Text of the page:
There has been much publicity this shopping season about supporting black-owned stores. It was made a little easier for shoppers with the Around the Way app that locates black-owned businesses in your area, but here’s a site you might want to keep in mind for the final hours of your gift hunt –Ujamaa Deals. Read more
If you are looking for someone who personifies academic and business success in the African-American community, Dr. Randal Pinkett is your go-to guy. Most people remember his rise to fame as the winner of the fourth season of Donald Trump’s The Apprentice, a high point of his career — but there is much more to the man than this 2005 victory. Dr. Pinkett is a Rhodes Scholar, track star, author of multiple books, and has received two master’s degrees and a PhD from the Massachusetts Institute of Technology. Most recently, Dr. Pinkett’s company, BCT Partners, was awarded a billion dollars in contracts from the U.S. government to help implement President Obama’s Affordable Care Act. (Read More)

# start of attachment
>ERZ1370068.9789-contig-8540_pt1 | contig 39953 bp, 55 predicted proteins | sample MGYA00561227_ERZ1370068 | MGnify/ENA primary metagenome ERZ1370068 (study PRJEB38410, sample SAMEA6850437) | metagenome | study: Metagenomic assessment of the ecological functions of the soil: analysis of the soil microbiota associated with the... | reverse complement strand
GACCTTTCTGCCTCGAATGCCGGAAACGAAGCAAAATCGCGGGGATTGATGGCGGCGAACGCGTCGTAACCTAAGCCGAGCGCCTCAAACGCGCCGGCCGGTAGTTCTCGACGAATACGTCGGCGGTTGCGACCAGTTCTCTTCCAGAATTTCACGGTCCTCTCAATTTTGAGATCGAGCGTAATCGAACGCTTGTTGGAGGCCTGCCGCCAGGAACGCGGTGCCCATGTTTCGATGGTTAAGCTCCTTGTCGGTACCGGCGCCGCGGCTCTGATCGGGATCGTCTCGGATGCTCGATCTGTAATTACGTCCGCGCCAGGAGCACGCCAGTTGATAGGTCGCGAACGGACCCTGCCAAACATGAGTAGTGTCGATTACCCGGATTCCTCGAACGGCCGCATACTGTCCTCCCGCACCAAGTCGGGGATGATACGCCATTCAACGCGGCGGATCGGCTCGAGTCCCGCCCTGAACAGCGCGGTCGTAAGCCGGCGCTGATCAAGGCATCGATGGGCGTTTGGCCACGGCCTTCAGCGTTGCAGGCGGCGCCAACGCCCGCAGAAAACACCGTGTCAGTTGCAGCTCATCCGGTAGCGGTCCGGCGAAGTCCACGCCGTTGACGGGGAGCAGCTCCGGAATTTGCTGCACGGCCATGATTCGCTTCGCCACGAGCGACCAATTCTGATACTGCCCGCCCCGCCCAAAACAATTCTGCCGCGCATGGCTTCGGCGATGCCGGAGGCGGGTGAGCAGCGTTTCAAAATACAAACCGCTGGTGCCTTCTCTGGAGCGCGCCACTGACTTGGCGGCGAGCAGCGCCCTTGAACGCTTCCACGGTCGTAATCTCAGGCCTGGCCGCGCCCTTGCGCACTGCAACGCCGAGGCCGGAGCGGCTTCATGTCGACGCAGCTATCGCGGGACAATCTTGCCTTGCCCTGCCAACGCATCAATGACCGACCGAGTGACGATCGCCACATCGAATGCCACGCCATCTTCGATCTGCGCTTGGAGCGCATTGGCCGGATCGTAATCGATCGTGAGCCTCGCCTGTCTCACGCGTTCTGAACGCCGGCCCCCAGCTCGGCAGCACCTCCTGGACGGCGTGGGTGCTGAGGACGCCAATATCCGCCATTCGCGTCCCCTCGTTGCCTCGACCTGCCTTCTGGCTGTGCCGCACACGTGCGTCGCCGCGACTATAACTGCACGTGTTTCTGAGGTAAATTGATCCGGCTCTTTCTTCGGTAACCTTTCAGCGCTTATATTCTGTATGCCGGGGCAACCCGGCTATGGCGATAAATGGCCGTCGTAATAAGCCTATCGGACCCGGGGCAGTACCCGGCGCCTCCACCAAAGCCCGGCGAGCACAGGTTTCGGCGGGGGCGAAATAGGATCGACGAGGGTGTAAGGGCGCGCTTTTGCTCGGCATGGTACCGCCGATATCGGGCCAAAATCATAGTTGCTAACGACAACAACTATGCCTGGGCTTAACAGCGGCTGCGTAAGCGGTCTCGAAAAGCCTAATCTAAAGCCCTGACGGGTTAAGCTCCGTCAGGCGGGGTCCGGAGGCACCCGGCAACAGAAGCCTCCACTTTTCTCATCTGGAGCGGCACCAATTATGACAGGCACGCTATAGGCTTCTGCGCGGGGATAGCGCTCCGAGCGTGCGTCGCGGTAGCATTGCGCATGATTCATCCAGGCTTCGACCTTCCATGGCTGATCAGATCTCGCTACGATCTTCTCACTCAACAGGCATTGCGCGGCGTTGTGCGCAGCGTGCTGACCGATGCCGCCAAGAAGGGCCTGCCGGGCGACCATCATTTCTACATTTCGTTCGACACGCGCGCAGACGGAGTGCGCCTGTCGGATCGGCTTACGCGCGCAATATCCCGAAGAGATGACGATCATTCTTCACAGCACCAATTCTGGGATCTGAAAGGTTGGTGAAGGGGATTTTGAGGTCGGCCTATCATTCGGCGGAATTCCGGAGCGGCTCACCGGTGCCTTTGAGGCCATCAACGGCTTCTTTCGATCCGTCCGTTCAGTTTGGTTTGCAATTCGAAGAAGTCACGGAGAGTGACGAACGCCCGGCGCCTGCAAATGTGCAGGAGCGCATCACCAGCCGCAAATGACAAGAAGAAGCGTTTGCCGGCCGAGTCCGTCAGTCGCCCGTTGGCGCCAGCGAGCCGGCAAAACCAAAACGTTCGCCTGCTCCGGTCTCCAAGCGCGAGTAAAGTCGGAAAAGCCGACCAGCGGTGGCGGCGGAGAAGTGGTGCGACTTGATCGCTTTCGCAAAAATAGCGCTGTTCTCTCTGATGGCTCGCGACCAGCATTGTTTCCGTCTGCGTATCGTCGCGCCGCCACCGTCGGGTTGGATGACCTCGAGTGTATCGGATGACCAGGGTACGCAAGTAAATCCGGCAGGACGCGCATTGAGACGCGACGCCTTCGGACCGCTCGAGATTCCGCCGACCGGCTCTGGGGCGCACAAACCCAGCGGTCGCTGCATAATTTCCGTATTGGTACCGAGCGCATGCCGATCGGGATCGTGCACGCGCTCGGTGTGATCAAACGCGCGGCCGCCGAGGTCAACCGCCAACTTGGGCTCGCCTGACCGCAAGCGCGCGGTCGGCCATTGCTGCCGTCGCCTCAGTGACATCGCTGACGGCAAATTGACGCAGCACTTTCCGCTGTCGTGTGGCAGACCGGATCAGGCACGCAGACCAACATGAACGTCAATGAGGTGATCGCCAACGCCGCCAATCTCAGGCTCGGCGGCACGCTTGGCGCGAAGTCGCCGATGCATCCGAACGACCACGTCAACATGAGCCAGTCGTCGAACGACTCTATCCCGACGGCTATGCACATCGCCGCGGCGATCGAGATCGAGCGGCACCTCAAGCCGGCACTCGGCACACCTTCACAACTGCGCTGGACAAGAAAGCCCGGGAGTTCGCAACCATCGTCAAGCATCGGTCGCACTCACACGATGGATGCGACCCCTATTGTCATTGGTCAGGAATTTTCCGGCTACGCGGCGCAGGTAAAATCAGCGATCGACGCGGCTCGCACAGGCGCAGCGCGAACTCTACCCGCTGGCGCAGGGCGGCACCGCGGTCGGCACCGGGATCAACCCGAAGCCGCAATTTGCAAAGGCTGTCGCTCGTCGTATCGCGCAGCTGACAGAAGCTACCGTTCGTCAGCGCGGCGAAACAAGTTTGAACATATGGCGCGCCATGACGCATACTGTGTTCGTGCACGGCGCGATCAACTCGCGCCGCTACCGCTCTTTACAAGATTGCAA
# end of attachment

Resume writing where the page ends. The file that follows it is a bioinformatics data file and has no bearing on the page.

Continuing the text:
Last week, I wrote an article for theGrio entitled theGrio’s guide to buying black online. As I was reading the Facebook comments about the article, I noticed a great sense of frustration on behalf of consumers about black businesses. Many commenters said that they will never shop at a black-owned store until these firms make their prices lower, improve customer service, and start selling things that they like to buy. Although these criticisms are certainly valid for many black-owned businesses, African-Americans are stuck in a chicken or egg scenario. We refuse to spend our money with slightly-to-moderately inferior black businesses, because they are not on-par with the competition, but the only way for them to improve is through practice and financial support from their base to keep them in business in the long term. (Read More)
Blacks represent 13.6% of the U.S. population with a purchasing power of nearly 1 trillion, according to the recent State of the African-American Consumer Report gathered by information and analytics company Nielsen. However, less than three cents of every dollar return to Black-owned businesses. And at 16%, the national unemployment rate among African Americans is disproportionately high.
"A majority of our resources are spent outside of our own community, while the goods and services we offer are rarely extended to the international market. Because of that, the economic disparity is self-inflicted," says Michael Mansell, a physics student at Oregon State University (Read more)